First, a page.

Dr. Jain leads the innovation technology track for Micron’s Women Leadership Network in India, where her enthusiasm for igniting a spirit of innovation in women colleagues shines through. She coordinates sessions and cross-functional panels for the annual technical seminar, and has launched forums focused on innovation to continue the momentum between seminars and provide dedicated mentorship opportunities.

Dr. Jain is a champion of diversity, equity, and inclusion initiatives at Micron and values the impact of mentorship. She credits the mentoring she received as critical in the early stages of her career, when she often was the only woman in the room. Now, with more than 15 years at the company, she takes her role as a mentor seriously, with an understanding of the impact it can have on someone’s burgeoning career.

Within her community, Dr. Jain is also concerned about the welfare of children and animals. She is involved with the Association for India’s Development and volunteers with several animal welfare organizations.

Patricia Jovicevic-Klug, Ph.D.

Düsseldorf, Germany | Max Planck Institute for Iron Research

A researcher in the interface chemistry and surface engineering department at the Max Planck Institute for Iron Research in Germany, Patricia Jovicevic-Klug, Ph.D., works within the corrosion research group, which seeks to answer fundamental questions of corrosion science.

Dr. Jovicevic-Klug earned a bachelor’s degree in geological and earth sciences from the University of Ljubljana in Slovenia. She then earned two master’s degrees — in marine geosciences and sustainability, society, and environment — from the Kiel University and a Ph.D. in nanosciences and nanotechnologies from the Jožef Stefan International Postgraduate School in Slovenia.

Dr. Jovicevic-Klug has focused her research on nanoscience, isotope surface science, forensic science, cryogenics, and degradation science of materials, and is known for being highly dedicated to her research and work. She has published 20 papers in peer-reviewed journals about her research regarding deep cryogenic treatment (DCT) on metals, a technique that holds lots of potential for the development of advanced materials and their heat treatment. Her research is helping move the field forward by providing additional insights that challenge many of the previously accepted theories regarding how DCT could be used in industry. Her insights and research were recognized with an Alexander von Humboldt Research Fellowship.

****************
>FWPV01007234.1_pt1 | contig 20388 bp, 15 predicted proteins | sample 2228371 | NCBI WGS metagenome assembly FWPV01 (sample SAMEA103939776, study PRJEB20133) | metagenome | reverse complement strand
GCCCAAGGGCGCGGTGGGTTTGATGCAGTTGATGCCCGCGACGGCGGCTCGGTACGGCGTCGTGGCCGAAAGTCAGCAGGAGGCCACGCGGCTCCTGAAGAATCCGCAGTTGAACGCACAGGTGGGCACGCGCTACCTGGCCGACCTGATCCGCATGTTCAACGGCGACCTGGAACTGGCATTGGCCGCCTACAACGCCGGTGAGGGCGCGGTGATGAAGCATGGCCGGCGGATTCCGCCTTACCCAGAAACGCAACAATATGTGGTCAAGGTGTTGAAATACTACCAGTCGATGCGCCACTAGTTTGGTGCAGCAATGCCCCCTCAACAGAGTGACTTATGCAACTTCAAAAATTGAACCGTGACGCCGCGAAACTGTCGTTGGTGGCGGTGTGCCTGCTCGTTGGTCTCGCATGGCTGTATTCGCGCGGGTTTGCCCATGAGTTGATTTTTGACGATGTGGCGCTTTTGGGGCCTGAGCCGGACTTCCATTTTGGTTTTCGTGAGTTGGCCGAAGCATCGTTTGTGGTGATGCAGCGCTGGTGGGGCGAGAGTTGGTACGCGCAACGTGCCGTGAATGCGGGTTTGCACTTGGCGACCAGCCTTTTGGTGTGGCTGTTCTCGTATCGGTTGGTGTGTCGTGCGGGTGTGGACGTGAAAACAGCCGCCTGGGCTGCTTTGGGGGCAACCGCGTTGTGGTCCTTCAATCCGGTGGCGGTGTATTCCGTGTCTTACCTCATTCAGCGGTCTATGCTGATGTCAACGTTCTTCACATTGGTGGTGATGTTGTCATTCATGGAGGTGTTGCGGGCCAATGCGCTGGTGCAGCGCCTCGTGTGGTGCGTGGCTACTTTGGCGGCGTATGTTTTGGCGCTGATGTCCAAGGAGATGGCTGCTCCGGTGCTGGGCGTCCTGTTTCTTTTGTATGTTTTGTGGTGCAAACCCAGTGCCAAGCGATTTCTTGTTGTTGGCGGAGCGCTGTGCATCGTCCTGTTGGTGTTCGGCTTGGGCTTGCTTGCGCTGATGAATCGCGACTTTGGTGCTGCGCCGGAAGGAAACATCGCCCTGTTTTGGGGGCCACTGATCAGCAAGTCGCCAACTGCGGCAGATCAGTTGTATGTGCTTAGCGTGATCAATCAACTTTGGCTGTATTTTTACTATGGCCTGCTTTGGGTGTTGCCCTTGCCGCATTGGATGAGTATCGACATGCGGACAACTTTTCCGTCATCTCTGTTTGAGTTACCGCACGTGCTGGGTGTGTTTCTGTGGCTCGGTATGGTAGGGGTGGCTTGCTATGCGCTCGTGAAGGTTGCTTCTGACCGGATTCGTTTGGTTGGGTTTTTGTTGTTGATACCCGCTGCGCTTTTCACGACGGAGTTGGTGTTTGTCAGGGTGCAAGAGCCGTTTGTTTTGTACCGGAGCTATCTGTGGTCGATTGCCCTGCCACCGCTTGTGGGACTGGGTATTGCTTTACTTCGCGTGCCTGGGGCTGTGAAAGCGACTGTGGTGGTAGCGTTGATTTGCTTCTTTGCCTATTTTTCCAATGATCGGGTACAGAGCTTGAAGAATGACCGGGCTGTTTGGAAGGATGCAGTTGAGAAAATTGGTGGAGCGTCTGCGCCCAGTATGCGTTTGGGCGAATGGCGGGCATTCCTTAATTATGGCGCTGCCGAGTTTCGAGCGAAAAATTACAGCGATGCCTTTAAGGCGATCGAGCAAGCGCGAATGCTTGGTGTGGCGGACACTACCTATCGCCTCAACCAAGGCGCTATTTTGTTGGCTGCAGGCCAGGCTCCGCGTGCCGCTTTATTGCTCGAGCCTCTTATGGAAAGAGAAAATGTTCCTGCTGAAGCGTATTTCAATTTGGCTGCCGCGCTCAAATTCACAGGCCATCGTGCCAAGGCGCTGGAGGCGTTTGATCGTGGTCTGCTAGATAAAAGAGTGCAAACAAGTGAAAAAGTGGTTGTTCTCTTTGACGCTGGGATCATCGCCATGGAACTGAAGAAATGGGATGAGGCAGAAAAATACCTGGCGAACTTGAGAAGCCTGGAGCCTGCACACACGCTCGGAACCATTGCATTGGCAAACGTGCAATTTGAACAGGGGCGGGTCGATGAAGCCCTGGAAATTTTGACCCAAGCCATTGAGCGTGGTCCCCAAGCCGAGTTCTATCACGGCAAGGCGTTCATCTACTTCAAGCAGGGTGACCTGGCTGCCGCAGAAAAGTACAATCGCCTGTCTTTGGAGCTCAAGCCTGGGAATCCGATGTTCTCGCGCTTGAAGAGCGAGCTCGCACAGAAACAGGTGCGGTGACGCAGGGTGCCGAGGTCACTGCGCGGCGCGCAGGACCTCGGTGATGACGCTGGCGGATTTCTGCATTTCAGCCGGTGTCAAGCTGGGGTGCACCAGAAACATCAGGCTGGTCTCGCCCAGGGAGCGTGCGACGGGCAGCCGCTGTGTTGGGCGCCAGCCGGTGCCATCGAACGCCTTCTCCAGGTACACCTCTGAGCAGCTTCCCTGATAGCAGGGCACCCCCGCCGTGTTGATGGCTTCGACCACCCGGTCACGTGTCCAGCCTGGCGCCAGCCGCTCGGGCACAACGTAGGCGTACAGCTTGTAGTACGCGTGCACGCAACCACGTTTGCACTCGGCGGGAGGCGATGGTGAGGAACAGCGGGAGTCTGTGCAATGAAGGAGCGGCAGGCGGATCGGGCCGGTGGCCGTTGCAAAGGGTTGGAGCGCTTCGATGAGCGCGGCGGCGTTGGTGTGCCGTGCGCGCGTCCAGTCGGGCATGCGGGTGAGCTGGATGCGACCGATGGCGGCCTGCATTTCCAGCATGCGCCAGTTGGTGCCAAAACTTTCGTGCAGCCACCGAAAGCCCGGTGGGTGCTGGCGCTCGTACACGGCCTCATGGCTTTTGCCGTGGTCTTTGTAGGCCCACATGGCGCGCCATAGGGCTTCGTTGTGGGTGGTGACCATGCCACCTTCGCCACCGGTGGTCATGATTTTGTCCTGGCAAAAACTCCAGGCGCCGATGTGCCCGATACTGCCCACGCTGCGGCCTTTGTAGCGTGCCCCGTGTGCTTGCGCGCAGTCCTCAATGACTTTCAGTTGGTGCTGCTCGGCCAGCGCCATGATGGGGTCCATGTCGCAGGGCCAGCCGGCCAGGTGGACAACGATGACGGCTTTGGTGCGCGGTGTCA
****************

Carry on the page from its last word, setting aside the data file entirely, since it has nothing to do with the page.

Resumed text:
Working in a field with few other women, Dr. Jovicevic-Klug is a self-proclaimed STEMinist, who seeks to improve the current standing of women in STEM through various advocacy activities.

Fang (Florence) Lu

Boston | IBM

As a senior technical architect at IBM, Fang (Florence) Lu has developed numerous software applications ranging from enterprise social solutions to health care analytics.

Lu holds more than 250 patents for her innovations in the technology space, including ones related to social software, the Internet of Things, health care analytics, accessibility, and more. Lu credits the continuous learning mindset and collaboration with colleagues as the key drivers in her ability to innovate and find robust solutions. Mentorship from others was also critical in learning the patent process.

At IBM, where she has worked for more than 20 years and is a five-time IBM master inventor, she now actively advises other employees on how to turn their ideas into patents. She hosts workshops and information sessions to aid in this process, and also provides additional mentorship for early professionals as a mentor in the IBM JumpStart program. She has twice been honored with SWE’s Patent Recognition Award.

As an American Association for the Advancement of Science–Lemelson Invention Ambassador, Lu presents her approach to innovation and invention to industry and academia. Also active in her community, she has taught STEM activities at local schools, mentored teams for HackMIT and FIRST Lego League, and volunteered at Junior Tech’s Girls STEM Summit and Cambridge Science Festival.

Simil Raghavan, Ph.D.

Cambridge, Massachusetts | National Academy of Engineering

As a senior program officer for the National Academy of Engineering (NAE), Simil Raghavan, Ph.D., directs the Inclusive, Diverse, and Equitable Engineering for All (IDEEA) initiative, a collection of programs that seek to educate, inspire, and provide opportunities for marginalized students and their caregivers to discover and engage with engineering.